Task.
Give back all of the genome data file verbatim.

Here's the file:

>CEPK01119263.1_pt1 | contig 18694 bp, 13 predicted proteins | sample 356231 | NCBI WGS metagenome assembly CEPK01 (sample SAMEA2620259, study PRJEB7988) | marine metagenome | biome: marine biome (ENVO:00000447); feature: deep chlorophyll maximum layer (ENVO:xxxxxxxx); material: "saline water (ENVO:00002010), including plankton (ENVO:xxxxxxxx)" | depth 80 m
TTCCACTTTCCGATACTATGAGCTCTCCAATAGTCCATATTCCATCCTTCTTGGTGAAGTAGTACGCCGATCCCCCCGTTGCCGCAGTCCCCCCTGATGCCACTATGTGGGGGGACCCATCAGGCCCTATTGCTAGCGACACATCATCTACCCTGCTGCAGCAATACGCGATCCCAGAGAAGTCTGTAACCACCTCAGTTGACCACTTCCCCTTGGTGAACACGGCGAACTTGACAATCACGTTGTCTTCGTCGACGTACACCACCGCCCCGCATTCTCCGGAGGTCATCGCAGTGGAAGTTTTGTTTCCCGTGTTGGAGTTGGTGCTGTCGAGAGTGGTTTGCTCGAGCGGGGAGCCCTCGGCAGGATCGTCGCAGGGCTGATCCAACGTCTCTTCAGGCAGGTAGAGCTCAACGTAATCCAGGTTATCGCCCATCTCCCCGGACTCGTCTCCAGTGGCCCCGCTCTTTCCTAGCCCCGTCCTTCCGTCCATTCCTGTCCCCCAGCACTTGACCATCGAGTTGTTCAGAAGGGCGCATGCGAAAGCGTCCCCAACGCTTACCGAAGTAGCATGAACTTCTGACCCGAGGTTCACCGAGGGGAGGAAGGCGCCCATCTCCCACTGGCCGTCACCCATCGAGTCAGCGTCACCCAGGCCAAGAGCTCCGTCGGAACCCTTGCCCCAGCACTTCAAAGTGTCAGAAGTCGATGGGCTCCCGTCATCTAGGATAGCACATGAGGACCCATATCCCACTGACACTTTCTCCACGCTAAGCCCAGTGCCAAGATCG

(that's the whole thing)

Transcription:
>CEPK01119263.1_pt1 | contig 18694 bp, 13 predicted proteins | sample 356231 | NCBI WGS metagenome assembly CEPK01 (sample SAMEA2620259, study PRJEB7988) | marine metagenome | biome: marine biome (ENVO:00000447); feature: deep chlorophyll maximum layer (ENVO:xxxxxxxx); material: "saline water (ENVO:00002010), including plankton (ENVO:xxxxxxxx)" | depth 80 m
TTCCACTTTCCGATACTATGAGCTCTCCAATAGTCCATATTCCATCCTTCTTGGTGAAGTAGTACGCCGATCCCCCCGTTGCCGCAGTCCCCCCTGATGCCACTATGTGGGGGGACCCATCAGGCCCTATTGCTAGCGACACATCATCTACCCTGCTGCAGCAATACGCGATCCCAGAGAAGTCTGTAACCACCTCAGTTGACCACTTCCCCTTGGTGAACACGGCGAACTTGACAATCACGTTGTCTTCGTCGACGTACACCACCGCCCCGCATTCTCCGGAGGTCATCGCAGTGGAAGTTTTGTTTCCCGTGTTGGAGTTGGTGCTGTCGAGAGTGGTTTGCTCGAGCGGGGAGCCCTCGGCAGGATCGTCGCAGGGCTGATCCAACGTCTCTTCAGGCAGGTAGAGCTCAACGTAATCCAGGTTATCGCCCATCTCCCCGGACTCGTCTCCAGTGGCCCCGCTCTTTCCTAGCCCCGTCCTTCCGTCCATTCCTGTCCCCCAGCACTTGACCATCGAGTTGTTCAGAAGGGCGCATGCGAAAGCGTCCCCAACGCTTACCGAAGTAGCATGAACTTCTGACCCGAGGTTCACCGAGGGGAGGAAGGCGCCCATCTCCCACTGGCCGTCACCCATCGAGTCAGCGTCACCCAGGCCAAGAGCTCCGTCGGAACCCTTGCCCCAGCACTTCAAAGTGTCAGAAGTCGATGGGCTCCCGTCATCTAGGATAGCACATGAGGACCCATATCCCACTGACACTTTCTCCACGCTAAGCCCAGTGCCAAGATCG